South Africa: The impact of water service delivery on children's livelihoods, especially on their school attendance and performance

This study was carried-out by the IPEC's project "Towards the Elimination of the Worst Forms of Child Labour" - Phase II (TECL II) in South Africa. The main objective of this study was to assess the impact of the delivery of water services on the lives of children with special attention to educational achievement and attendance. The study sought to answer the following key questions: (i) Have there have been any changes in water service delivery in the past five years in the pilot sites?; (ii) Have improved water access and water delivery services had an impact on key constitutional rights of the children?; (iii) Has there been a change in the amount of work and time spent by children fetching water and how this has impacted on their other household chores and time for leisure and play?; (iv) What has been the overall impact of improved water service delivery on the livelihoods of families and households?, and (v) What progress, institutional changes and plans have the Municipalities and/or Water Service Authorities made since 2005 in terms of improving capacity to prioritize water service delivery as well as the mainstreaming child labour issues?

The approach adopted for the study was the rights based approach which looked at a whole range of children's rights and impact on children's livelihoods. The context in which children live was taken into consideration so as to obtain a comprehensive picture of how water delivery affects or is influenced by the other critical factors in their lives. The study was qualitative in nature. It was supported with a literature review as well as in-depth and focus group discussions with a range of stakeholders, including children, parents, teachers, community leaders, municipality and other government officials. These methods were supplemented with direct observations and environmental scan.

Key findings related to the key questions indicated that:
  • One out of four sites assessed (Sunduza), had experienced a marked improvement in access to clean and safe water. As a result of improved water service delivery, children in this area were no longer spending most of their time fetching water. The pendulum had shifted, with adults taking more responsibility for fetching, and maintaining the service. In this community there was more ownership of water service delivery. Different stakeholders, including children themselves also reported more positive changes in their lives and outlook towards life.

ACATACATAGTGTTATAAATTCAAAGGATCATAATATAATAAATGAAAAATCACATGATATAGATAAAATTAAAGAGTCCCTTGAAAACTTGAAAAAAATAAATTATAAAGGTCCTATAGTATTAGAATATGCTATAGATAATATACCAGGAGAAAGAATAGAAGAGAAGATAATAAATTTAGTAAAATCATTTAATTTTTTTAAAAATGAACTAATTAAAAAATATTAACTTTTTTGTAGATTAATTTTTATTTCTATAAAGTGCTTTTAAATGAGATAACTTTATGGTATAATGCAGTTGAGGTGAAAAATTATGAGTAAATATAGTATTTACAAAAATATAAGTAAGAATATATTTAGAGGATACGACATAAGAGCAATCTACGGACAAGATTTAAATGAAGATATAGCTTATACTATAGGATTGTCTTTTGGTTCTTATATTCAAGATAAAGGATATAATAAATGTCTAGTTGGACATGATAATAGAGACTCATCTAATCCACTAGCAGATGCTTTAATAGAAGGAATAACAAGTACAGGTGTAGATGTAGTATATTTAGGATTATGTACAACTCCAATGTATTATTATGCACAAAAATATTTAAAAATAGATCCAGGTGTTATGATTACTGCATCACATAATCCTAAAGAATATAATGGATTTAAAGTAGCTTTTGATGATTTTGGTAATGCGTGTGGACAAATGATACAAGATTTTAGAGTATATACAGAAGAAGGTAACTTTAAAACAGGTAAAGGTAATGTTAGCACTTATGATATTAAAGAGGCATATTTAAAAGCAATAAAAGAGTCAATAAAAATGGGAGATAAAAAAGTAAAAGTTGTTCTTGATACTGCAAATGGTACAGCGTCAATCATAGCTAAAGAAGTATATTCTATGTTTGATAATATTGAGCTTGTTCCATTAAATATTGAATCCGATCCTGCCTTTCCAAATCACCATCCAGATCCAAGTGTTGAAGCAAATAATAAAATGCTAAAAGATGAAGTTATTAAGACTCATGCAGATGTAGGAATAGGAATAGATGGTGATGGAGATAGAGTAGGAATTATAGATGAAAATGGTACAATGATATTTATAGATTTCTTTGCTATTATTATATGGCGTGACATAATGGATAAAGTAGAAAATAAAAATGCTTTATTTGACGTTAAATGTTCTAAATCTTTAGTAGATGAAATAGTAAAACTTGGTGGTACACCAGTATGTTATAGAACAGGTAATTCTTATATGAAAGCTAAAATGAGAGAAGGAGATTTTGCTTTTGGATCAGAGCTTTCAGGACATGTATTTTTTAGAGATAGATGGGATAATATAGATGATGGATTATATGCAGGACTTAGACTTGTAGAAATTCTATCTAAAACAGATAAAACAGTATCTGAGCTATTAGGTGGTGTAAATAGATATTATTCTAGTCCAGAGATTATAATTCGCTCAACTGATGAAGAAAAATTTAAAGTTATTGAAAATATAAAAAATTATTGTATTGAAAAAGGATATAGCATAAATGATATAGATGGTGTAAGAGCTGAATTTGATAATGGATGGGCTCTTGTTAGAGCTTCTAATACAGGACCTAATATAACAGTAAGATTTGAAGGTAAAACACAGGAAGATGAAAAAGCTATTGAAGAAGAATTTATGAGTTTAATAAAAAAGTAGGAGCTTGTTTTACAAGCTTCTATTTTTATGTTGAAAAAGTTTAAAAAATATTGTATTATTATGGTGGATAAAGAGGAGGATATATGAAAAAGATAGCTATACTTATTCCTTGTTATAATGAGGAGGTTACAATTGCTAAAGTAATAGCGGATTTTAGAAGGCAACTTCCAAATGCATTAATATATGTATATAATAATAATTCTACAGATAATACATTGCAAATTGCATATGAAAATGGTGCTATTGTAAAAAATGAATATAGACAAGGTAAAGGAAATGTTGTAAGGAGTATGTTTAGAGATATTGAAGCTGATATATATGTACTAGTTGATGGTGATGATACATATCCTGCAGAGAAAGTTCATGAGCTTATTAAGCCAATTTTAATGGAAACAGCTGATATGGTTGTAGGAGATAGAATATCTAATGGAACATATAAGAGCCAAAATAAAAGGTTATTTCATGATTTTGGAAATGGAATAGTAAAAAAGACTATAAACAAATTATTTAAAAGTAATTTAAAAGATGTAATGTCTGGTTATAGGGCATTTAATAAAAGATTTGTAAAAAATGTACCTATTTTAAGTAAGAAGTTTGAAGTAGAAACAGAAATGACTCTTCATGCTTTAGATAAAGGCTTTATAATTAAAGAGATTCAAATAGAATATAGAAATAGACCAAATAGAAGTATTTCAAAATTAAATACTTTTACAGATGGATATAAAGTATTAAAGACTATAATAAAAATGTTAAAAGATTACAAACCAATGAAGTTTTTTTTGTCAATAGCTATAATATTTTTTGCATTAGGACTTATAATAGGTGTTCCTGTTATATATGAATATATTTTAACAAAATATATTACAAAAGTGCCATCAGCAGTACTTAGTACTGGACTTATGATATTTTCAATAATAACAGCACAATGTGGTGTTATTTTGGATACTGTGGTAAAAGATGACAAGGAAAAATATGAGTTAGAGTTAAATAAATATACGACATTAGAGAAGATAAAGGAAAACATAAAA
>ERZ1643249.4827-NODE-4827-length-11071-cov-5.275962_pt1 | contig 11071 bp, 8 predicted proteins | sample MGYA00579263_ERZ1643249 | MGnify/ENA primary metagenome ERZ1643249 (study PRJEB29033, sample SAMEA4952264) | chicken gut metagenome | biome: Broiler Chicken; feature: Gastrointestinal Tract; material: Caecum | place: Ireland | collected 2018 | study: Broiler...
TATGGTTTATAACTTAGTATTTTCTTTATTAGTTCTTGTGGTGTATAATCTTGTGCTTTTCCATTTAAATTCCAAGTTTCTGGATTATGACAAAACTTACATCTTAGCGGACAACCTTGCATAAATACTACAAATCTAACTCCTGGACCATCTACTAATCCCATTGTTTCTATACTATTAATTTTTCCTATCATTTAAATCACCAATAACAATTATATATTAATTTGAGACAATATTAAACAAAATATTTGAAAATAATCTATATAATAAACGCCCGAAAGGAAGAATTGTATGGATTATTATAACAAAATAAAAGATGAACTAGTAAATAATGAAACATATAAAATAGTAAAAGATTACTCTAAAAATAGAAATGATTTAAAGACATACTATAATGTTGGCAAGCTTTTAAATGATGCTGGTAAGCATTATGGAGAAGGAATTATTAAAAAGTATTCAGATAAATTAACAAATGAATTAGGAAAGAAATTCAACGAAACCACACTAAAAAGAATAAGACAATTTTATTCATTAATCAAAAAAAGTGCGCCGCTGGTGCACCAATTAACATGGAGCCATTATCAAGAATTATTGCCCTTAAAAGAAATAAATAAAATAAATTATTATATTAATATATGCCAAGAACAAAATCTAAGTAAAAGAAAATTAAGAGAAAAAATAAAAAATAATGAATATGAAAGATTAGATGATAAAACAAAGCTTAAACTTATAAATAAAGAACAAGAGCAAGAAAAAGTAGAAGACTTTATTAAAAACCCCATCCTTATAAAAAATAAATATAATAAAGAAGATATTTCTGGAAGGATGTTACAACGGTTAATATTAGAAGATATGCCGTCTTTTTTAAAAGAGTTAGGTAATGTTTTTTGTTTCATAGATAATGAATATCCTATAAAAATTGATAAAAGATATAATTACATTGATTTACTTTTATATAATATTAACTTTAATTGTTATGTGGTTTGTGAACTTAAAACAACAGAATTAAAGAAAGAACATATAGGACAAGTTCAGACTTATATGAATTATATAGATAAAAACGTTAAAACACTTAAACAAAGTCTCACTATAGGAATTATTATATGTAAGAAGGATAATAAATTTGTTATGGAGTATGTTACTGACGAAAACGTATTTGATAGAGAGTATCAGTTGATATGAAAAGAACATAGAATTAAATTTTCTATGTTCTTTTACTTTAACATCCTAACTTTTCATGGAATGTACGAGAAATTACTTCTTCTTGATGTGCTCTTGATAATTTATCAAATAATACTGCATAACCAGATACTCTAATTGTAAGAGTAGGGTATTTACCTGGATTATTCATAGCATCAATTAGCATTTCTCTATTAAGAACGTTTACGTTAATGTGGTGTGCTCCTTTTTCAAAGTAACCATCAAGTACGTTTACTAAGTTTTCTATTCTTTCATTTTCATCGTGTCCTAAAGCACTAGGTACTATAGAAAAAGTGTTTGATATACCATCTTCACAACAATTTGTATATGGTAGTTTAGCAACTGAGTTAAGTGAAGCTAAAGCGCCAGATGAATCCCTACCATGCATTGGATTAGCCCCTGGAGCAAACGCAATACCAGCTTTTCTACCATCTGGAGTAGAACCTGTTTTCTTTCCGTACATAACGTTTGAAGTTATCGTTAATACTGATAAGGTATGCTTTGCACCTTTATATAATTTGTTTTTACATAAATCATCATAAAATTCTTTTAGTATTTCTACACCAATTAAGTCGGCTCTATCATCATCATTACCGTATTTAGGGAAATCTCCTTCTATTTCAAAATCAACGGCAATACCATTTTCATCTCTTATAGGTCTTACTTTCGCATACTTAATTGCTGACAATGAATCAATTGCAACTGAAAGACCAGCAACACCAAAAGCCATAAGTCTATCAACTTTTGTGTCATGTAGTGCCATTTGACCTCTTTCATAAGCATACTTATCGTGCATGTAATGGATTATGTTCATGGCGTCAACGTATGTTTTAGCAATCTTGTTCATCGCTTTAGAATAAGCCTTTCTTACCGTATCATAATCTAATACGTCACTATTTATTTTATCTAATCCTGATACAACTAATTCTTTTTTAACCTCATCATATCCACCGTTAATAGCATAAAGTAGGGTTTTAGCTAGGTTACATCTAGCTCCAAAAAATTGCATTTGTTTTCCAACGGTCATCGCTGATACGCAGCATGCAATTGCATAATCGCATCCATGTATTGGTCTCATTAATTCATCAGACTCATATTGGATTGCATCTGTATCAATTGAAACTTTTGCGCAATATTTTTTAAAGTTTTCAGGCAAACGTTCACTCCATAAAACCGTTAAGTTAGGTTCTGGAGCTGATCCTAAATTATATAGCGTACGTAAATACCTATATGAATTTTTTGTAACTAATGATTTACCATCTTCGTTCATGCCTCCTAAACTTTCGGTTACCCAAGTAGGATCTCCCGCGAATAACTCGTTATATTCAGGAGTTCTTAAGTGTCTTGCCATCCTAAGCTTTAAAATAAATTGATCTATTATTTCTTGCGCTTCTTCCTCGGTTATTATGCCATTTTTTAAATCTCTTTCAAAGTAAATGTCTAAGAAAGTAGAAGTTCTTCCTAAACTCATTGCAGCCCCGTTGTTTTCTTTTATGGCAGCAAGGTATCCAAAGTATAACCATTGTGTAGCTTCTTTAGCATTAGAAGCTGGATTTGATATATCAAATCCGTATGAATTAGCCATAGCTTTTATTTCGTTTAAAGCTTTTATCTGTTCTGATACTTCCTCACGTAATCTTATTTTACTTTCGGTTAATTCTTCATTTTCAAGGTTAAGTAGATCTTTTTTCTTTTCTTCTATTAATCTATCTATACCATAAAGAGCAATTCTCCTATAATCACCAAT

• In the above community a child-focused approach to water delivery was evident. This was achieved by the municipality installing communal water pumps closer to households, along the roads used by children on a regular basis as well as installing them in schools. Children's safety was also a consideration.
  • Access to clean and safe water was found to be a critical challenge in two areas (Thoto and Ngolotshe). In both these areas maintenance of boreholes was an issue. Both the quality and quantity of safe water in three out of four areas were perceived to be a challenge. Children in these areas still spent a significant amount of time fetching water in highly unsafe conditions. In one of these areas there was evidence of a strong link between lack of access to safe water and school dropout as well as poor school performance.
  • Two out of four areas (Sunduza and Malokela) were reported to be adhering to a large extent to required national standards of ensuring that water was available within 200m of households.
  • In three out of four areas (Ngolotshe, Thotho and Malokela) sustainability was an issue. There did not seem to be any clear sustainability plan and community involvement in planning and maintenance of services.
  • Generally, children in the majority of areas assessed are still carrying a lot of responsibility for water fetching as well as a host of other household chores. These are competing with education. In addition, the conditions under which they fetch water are unsafe and pose real physical dangers to them.
  • Overall, it was agreed by all stakeholders that water fetching activities of children in three out of four areas constitute child labour.
Recommendations from the study include:
  • Improvement in child-focused and driven planning at municipality level that prioritize the needs and safety of children.
  • A national plan to address access to water by all children in deep rural areas should be drawn with the involvement of National role]players such as Department of Water Affairs (DWA), Social Development, National Treasury, Agriculture, Education, Ministry of Women, Children and Persons with Disabilities and other government departments and international role-players.
  • Establish partnerships with the public and business sector to address the emergency needs of water service delivery to children and household level. An emergency plan should be developed to address immediate emergency needs.
  • Emergency solutions include: provision of mobile water services on a regular bases to all schools with water shortages and to household level.
  • An advocacy campaign to lobby municipalities to recognise children as one of the most vulnerable groups requiring dedicated resources should be undertaken.
  • Women in rural areas do not seem to be tapped enough as a resource in addressing the needs of children and the community. The majority of women are heading households in rural areas and yet they do not seem to be involved in driving development efforts. Water-wise and environmental sustainability programmes must involve women.
  • Undertake community-wide and nation-wide advocacy and awareness campaigns on the hazardous nature of certain household chores particularly that of water collection by children especially in rural areas.